Stamford Prison Experiment

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1. What police procedures are used during arrests, and how do these procedures lead people to feel confused, fearful, and dehumanized?
The police used the art of surprise coupled with a lack of information during arrests. The shock of the abruptness of the arrests, public embarrassment, as well as being arrested at random times (especially in broad daylight) could all be labeled as contributing factors that would lead the people to feel confused, fearful and dehumanized. The behavior of the “prison staff” (informing the prisoners of their “serious offenses” and showering them to remove their germs and lice) could certainly without a doubt cause the detainees to feel embarrassed and confused. Not only would this be degrading for them, it would also serve as a catalyst for psychological change. It would be at this time that the new inmates begin to really feel as though they have done something to deserve this kind of treatment. The prison attire the inmates had to wear was also part of this psychological catalyst. It probably left the inmates feeling very anonymous and inhuman. 2. If you were a guard, what type of guard would you have become? How sure are you? If I were a guard I am sure that I would have been as nice as possible to the inmates. I would have done this so that I would have garnered their respect in order to avoid any conflict. 3. What prevented "good guards" from objecting or countermanding the orders from tough or bad guards?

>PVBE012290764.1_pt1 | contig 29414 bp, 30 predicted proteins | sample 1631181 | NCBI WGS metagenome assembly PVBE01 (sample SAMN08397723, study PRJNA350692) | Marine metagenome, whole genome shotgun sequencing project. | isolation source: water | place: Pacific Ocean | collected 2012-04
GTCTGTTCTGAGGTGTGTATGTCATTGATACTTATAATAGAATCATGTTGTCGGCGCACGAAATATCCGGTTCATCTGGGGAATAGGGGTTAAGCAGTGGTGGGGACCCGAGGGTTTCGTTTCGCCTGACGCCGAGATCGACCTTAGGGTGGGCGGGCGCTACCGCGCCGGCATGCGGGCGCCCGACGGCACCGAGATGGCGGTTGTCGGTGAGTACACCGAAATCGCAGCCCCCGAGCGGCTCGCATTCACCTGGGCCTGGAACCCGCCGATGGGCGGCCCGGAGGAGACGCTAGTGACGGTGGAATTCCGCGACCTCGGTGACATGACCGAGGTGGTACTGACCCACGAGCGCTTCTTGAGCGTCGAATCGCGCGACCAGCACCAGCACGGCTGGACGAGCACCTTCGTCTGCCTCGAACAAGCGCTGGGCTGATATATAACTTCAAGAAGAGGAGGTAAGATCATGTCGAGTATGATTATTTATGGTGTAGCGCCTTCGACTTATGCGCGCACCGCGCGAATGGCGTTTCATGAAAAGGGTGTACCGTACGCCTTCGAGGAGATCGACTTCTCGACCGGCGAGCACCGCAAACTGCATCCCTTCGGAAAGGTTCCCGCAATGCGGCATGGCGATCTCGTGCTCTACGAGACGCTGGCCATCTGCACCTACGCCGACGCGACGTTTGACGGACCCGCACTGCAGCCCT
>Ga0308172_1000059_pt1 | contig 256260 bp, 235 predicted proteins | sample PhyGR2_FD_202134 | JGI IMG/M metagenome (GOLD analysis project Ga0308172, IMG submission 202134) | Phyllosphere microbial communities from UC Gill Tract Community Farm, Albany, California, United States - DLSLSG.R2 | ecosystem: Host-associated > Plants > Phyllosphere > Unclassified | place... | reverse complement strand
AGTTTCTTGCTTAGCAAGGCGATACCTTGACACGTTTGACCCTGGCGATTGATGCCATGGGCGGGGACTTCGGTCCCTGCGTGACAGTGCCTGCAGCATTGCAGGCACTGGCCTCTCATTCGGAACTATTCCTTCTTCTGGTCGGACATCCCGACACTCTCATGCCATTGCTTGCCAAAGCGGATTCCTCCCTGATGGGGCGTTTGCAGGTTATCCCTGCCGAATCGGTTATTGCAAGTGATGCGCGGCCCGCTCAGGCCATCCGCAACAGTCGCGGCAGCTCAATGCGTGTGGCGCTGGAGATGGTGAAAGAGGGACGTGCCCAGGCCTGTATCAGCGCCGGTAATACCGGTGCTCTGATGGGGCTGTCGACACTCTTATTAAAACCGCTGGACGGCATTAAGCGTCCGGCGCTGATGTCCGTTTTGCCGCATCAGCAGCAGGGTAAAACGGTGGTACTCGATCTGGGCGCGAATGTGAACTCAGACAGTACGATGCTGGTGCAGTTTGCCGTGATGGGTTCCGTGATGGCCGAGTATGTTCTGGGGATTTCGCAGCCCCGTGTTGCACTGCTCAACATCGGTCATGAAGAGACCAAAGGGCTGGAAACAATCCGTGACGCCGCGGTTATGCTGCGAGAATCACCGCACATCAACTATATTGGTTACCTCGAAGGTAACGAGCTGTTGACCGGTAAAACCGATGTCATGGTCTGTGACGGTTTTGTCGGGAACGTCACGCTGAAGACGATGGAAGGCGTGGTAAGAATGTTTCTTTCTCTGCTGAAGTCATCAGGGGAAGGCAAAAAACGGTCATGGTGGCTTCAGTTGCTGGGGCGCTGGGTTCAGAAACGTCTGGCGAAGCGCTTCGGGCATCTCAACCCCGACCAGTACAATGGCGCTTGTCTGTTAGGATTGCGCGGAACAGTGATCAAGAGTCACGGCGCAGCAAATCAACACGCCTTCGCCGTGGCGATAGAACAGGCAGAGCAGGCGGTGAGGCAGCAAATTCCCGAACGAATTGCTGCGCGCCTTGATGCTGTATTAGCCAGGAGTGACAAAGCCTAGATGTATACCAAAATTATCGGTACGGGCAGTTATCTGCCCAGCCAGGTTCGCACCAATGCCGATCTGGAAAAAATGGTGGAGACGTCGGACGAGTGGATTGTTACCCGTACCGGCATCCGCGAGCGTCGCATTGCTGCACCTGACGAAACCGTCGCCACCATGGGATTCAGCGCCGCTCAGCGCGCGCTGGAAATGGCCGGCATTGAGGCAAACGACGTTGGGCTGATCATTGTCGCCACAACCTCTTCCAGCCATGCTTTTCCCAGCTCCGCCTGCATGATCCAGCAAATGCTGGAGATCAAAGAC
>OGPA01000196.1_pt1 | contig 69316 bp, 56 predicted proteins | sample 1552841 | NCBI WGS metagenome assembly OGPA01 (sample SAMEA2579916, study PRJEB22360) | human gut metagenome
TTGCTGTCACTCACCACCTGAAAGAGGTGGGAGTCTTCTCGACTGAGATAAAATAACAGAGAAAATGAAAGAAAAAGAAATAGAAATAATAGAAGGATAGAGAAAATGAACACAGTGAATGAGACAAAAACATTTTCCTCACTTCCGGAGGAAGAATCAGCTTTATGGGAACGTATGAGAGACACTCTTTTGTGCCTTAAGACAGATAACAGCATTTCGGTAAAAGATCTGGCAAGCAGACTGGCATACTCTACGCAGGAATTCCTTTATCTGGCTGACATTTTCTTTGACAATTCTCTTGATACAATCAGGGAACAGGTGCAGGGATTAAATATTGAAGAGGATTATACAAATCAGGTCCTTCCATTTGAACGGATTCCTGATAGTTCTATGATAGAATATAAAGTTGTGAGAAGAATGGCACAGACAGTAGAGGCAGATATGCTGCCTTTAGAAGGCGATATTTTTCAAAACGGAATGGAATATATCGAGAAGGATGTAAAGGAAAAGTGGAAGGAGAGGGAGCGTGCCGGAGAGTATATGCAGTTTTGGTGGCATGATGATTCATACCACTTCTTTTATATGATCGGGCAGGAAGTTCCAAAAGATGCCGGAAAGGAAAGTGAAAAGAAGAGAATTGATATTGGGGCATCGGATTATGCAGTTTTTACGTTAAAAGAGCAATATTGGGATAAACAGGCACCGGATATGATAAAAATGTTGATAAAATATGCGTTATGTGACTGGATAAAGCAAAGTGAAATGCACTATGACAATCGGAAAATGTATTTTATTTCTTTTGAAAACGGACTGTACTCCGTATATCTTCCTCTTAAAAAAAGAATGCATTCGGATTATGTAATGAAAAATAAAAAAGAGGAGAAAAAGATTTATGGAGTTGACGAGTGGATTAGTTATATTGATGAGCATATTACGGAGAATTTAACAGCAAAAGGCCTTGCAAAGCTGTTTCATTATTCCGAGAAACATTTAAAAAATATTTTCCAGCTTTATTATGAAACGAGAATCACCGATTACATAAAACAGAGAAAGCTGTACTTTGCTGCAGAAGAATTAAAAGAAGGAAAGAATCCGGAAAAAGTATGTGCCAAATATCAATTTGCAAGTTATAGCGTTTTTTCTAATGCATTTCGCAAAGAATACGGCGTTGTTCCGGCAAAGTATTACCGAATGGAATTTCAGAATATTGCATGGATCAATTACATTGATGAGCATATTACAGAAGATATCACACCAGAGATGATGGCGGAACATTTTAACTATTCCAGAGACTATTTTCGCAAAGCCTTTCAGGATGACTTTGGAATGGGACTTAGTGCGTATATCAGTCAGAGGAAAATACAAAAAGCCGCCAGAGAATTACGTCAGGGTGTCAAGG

I feel that not wanting to feel alienated or be blamed for creating a sense of derision between the “bad guards” was what kept the good guards from objecting to their actions. Because of their desire to want to feel unified with the other guards they never spoke out about their actions for fear of possibly being treated like the prisoners. 4. If you were a prisoner, would you have been able to endure the experience? What would you have done differently than those subjects did? If you were imprisoned in a "real" prison for five years or more, could you take it?

I do not think I would have been able to handle being in the experimental prison, or a real one. I would have kept more to myself in the experimental prison and not formed any ties with any of the other prisoners. I would have been more self-reliant and compliant with the demands of the guards. As for the real prison, due to the emotional and psychological impact it would have on me, I don’t think I would survive five years. I would most likely attempt suicide if anything. 5. Why did our prisoners try to work within the arbitrary prison system to effect a change in it (e.g., setting up a Grievance Committee), rather than trying to dismantle or change the system through outside help?

I think the prisoners did this with the hopes of establishing some form of alliance and cooperation from the prison staff. I think that they feel that if they could do this from an early stage, things would be easier for them. They knew that trying to reform the prison system with outside influences would only be viewed as a threat by the prison staff

6. What factors would lead prisoners to attribute guard brutality to the guards' disposition or character, rather than to the situation?
The initial humiliation coupled with the ongoing abuse would cause the prisoners to act like this. Due to the slight alterations made in the prisoners thinking, they would no longer think rationally; their surroundings would no longer be a “blame factor”. Instead, they would attack those who are doing nothing to extenuate the current circumstances and are only adding to the prisoner’s stress. 7. What is "reality" in a prison setting? This study is one in which an illusion of imprisonment was created, but when do illusions become real? Contrast consensual reality and physical or biological reality, and explain the implications of the following poem (by PGZ):

Within the illusion of life,
Death is the only reality,...
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